At the end of 2019, some 91 conservation groups wrote a letter demanding an end to Pendley’s rule over the BLM. In May of this year, two conservation groups – Public Employees for Environmental Responsibility and Western Watersheds Project – filed a lawsuit to remove Pendley. Just this week, Montana Governor Steve Bullock joined the conservationists in suing to force Pendley’s ouster.

In the Federalist Papers, Alexander Hamilton wrote that the consent of the Senate is “an excellent check upon a spirit of favoritism in the President and would tend greatly to prevent the appointment of unfit characters.”   Hamilton hoped that advice and consent would make all presidents “ashamed and afraid to bring forward, for the most distinguished or lucrative stations, candidates who had no other merit” than being a loyalist. 

Never have Hamilton’s words been more important. 

If Pendley’s nomination makes it to the Senate for a vote, the Senate should soundly reject him.  The Senate should also work to restore the balance of power between Congress and the President by ensuring that all federal appointments are in accord with the federal law and the Constitution. 

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Tim Whitehouse is the Executive Director of Public Employees for Environmental Responsibility. Erik Molvar is the Executive Director of Western Watersheds Project. Together, these organizations have filed a lawsuit against Sec. David Bernhardt arguing that William Perry Pendley and National Park Service Deputy Director David Vela, who is exercising the authority of the Director, do not have the authority to serve in their current positions without Congressional approval.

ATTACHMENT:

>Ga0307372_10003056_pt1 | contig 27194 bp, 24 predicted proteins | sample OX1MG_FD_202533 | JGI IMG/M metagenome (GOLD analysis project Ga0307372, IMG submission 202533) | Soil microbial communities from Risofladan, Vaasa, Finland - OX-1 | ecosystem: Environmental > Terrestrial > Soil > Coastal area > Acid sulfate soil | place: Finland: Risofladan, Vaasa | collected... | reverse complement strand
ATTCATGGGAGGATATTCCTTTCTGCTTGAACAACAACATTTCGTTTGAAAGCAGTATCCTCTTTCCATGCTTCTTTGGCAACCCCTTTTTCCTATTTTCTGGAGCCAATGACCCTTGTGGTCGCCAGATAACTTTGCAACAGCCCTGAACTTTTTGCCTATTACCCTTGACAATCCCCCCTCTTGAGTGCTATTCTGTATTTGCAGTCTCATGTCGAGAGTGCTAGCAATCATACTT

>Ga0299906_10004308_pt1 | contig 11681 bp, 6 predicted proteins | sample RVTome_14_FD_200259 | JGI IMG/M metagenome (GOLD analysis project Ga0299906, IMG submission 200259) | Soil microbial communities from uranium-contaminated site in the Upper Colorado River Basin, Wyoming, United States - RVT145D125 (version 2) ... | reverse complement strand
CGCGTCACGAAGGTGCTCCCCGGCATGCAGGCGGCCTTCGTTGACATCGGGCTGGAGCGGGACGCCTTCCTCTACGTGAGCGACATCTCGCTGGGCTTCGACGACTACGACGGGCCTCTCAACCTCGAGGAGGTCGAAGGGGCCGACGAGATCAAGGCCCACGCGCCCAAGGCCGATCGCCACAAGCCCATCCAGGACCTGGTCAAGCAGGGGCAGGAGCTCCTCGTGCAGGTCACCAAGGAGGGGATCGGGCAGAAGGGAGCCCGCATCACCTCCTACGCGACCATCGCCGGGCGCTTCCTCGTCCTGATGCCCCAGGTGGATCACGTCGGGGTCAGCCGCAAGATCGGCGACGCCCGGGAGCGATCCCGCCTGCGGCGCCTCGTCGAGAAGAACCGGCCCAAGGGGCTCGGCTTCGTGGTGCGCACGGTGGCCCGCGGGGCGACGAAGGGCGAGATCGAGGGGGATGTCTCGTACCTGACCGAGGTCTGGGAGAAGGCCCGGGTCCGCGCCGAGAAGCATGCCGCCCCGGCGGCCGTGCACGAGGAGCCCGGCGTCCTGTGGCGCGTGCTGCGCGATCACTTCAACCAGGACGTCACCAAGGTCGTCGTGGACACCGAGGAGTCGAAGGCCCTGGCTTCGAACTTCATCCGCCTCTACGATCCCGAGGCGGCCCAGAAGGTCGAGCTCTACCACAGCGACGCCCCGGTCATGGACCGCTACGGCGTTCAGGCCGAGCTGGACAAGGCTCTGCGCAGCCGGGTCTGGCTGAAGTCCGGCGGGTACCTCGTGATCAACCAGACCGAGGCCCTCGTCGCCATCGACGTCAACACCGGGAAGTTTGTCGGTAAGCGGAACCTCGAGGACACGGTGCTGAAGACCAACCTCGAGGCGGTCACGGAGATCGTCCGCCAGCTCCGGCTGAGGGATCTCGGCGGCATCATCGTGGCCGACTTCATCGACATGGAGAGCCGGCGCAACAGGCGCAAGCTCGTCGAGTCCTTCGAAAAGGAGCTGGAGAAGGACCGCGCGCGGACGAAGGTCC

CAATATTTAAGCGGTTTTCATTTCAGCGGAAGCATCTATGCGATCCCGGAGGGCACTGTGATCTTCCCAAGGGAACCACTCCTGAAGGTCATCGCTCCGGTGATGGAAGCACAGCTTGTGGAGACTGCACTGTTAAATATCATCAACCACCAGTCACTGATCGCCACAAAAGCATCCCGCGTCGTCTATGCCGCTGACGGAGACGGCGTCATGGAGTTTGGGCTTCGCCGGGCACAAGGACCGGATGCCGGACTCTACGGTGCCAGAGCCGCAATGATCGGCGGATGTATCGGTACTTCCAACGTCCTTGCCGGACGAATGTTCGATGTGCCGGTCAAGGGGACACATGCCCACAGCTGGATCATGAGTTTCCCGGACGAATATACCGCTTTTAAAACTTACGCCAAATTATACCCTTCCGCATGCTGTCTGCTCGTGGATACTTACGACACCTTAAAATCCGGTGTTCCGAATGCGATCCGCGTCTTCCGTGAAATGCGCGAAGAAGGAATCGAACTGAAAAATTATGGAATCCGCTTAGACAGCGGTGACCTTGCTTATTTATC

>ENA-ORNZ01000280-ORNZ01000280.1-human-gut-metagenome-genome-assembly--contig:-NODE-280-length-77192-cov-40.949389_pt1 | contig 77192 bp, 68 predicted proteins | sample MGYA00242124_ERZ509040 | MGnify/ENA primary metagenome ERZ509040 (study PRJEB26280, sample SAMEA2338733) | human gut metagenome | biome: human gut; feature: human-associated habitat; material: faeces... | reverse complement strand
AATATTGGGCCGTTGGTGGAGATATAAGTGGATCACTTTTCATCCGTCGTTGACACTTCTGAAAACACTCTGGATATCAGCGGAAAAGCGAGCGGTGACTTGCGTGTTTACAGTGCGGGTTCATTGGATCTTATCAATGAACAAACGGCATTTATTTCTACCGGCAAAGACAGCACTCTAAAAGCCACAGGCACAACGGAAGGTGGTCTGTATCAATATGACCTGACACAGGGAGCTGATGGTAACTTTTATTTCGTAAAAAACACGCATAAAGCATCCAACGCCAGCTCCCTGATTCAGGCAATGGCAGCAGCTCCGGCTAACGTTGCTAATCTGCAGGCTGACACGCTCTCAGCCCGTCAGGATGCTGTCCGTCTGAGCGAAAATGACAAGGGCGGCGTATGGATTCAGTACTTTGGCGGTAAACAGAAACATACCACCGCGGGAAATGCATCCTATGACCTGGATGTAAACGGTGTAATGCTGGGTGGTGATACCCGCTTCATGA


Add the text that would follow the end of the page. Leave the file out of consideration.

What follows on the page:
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Erik Molvar

2 Responses to Unfit to Lead and Unqualified to Serve: Why William Perry Pendley Cannot be the Head of the Bureau of Land Management

  1. avatar Patricia Simmons says:

    Governor Bullock of Montana just filed a federal lawsuit against Pendley on 7/20/20 – see article Bozeman Daily Chronicle 7/21/20

    PS. The link to your website on Greta Anderson’s name does not go to your website – is an error

  2. avatar Beeline says:

    “On some great and glorious day the plain folks of the land will reach their hearts desire at last, and the White House will be adorned by a downright moron”. H.L. Mencken

    Of course Pendley is not qualified. He is working for a president who likewise is not qualified. Unfortunately about 75% of congress suffers from the same disease.

    Where are the Marx brothers when we need them very badly?

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Quote

‎"At some point we must draw a line across the ground of our home and our being, drive a spear into the land and say to the bulldozers, earthmovers, government and corporations, “thus far and no further.” If we do not, we shall later feel, instead of pride, the regret of Thoreau, that good but overly-bookish man, who wrote, near the end of his life, “If I repent of anything it is likely to be my good behaviour."

~ Edward Abbey